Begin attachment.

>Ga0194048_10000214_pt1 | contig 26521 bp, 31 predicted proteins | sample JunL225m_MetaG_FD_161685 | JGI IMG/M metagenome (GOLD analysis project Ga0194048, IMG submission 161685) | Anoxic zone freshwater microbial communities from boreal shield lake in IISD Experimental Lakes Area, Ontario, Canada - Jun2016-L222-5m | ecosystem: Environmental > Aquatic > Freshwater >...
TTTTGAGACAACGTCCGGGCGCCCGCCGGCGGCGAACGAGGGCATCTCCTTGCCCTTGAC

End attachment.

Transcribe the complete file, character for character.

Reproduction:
>Ga0194048_10000214_pt1 | contig 26521 bp, 31 predicted proteins | sample JunL225m_MetaG_FD_161685 | JGI IMG/M metagenome (GOLD analysis project Ga0194048, IMG submission 161685) | Anoxic zone freshwater microbial communities from boreal shield lake in IISD Experimental Lakes Area, Ontario, Canada - Jun2016-L222-5m | ecosystem: Environmental > Aquatic > Freshwater >...
TTTTGAGACAACGTCCGGGCGCCCGCCGGCGGCGAACGAGGGCATCTCCTTGCCCTTGAC